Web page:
An innovative method for directly and explicitly quantifying the maintenance energy requirements of pure cultures growing on volatile organic compound (VOC) substrates in a two-phase partitioning bioscrubber is described. Direct evidence of maintenance energy requirements of Achromobacter xylosoxidans Y234 is provided both through observed reductions in the macroscopic biomass-to-substrate yield with decreasing specific growth rates, but more remarkably through achievement of steady-state operation. The data conclusively show that maintenance activities do occur in the two-phase partitioning bioscrubber and clearly illustrate the importance of this phenomenon to the operation of this process, and similar bioreactor systems. While benzene was selected as the principal, sole substrate of interest in this study, ethylbenzene degradation experiments were also subsequently performed to illustrate and confirm the general applicability of the proposed technique, as well as the potential capabilities of the two-phase partitioning bioscrubber for the continuous treatment of waste gases containing various VOCs. The proposed method has been shown to generate maintenance energy estimates that are consistent with those obtained while employing more widely recognized estimation strategies, further validating its capabilities. The proposed steady-state mode also offers key operational advantages in terms of decreased disposal requirements in two-phase partitioning bioscrubbers.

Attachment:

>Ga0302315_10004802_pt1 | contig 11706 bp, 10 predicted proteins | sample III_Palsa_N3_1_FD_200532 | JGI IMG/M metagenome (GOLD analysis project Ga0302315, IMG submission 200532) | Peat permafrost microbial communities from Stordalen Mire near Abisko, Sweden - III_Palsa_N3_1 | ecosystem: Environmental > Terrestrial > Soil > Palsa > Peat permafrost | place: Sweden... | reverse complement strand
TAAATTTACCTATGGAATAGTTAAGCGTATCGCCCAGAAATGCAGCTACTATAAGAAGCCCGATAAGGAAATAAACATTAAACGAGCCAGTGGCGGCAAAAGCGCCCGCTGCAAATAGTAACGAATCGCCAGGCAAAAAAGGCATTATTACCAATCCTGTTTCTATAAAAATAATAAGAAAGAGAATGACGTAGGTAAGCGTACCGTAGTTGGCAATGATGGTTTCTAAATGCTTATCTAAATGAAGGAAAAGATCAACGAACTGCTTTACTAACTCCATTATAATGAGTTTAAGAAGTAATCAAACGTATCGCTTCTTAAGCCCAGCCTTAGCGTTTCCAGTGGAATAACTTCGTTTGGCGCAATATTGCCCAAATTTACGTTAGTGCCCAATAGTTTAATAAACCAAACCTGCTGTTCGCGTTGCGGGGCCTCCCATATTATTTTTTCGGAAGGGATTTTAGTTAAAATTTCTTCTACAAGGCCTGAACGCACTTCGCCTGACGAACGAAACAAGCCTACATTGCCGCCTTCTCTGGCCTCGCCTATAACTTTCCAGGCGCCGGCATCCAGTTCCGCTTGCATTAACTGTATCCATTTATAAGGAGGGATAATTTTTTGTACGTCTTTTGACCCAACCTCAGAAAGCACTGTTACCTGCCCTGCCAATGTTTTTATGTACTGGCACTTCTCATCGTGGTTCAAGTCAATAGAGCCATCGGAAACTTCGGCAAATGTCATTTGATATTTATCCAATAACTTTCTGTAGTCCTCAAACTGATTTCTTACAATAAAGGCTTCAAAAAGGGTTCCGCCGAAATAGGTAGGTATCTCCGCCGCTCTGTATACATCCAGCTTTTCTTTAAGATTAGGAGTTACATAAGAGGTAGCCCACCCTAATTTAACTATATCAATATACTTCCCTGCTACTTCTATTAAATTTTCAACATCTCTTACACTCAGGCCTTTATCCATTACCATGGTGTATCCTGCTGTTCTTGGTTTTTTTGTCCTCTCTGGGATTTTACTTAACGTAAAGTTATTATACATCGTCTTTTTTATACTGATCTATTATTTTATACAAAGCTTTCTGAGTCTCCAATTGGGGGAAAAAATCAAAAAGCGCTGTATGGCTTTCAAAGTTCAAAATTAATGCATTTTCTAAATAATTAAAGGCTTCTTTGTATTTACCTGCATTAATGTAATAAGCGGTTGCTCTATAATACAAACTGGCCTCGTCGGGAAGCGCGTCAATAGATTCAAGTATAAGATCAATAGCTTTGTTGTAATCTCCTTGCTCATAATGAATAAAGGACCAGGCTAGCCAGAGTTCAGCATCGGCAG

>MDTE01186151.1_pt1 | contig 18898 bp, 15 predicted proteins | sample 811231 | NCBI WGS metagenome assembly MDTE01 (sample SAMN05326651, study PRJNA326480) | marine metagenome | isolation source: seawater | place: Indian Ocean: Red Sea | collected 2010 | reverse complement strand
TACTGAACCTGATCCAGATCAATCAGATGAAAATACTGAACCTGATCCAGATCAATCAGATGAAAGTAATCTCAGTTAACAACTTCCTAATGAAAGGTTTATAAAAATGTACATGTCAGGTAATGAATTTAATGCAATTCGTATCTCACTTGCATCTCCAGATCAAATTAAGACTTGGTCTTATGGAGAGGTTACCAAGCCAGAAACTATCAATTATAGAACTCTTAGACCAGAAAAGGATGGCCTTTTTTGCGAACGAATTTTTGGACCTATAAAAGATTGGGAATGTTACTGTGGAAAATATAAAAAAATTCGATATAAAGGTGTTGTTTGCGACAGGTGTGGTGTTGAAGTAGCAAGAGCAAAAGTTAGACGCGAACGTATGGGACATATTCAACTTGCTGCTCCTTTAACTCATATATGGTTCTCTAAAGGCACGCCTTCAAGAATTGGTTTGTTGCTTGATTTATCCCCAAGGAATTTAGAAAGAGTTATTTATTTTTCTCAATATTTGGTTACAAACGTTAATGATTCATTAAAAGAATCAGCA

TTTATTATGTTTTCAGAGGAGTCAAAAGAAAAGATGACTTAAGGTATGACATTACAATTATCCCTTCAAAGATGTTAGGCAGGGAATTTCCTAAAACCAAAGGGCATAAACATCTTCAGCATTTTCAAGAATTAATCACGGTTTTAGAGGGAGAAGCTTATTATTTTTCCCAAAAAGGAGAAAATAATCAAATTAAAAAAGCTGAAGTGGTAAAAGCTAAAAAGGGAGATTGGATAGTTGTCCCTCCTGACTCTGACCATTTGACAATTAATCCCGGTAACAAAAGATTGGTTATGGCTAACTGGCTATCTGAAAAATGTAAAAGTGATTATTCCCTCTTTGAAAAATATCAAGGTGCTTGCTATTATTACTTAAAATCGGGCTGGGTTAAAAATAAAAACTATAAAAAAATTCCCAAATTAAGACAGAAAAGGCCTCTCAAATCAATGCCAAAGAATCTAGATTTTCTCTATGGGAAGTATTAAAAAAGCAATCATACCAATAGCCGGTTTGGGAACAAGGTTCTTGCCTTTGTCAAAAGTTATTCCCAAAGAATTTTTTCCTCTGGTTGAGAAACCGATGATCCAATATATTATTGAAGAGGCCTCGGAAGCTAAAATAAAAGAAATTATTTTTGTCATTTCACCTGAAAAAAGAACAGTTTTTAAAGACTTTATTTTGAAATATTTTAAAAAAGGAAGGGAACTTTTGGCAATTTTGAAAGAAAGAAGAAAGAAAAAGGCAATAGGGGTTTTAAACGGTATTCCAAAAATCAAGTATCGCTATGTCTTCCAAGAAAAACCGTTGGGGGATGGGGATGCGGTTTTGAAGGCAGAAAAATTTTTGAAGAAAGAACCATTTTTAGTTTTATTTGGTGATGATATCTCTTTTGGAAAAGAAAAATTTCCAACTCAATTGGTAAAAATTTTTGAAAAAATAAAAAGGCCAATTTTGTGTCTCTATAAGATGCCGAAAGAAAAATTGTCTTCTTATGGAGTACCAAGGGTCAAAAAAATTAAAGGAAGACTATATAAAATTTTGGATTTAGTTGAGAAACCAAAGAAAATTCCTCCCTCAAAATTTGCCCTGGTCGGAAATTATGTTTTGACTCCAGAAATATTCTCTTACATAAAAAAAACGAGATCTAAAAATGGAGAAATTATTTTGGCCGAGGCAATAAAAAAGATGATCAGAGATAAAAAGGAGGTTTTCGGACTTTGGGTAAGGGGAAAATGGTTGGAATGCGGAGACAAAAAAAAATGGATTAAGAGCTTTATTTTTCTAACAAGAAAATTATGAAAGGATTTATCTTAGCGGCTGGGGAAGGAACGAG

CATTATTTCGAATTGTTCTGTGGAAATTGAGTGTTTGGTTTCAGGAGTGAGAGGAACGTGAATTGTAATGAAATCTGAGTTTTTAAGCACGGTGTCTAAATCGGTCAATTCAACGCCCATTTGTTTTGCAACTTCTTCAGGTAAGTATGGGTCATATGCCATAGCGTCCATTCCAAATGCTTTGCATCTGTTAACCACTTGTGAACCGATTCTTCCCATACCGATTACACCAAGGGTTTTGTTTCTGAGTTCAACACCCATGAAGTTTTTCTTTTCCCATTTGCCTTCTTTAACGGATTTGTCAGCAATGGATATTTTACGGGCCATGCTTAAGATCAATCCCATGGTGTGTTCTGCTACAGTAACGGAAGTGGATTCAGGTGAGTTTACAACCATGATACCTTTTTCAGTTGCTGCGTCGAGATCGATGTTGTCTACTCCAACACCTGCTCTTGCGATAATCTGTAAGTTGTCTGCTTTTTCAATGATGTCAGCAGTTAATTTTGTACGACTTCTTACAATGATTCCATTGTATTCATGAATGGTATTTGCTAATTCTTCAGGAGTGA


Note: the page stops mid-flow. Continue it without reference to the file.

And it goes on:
- Maintenance energy
- Two-phase partitioning bioreactor
- Two-phase partitioning bioscrubber
ASJC Scopus subject areas
- Applied Microbiology and Biotechnology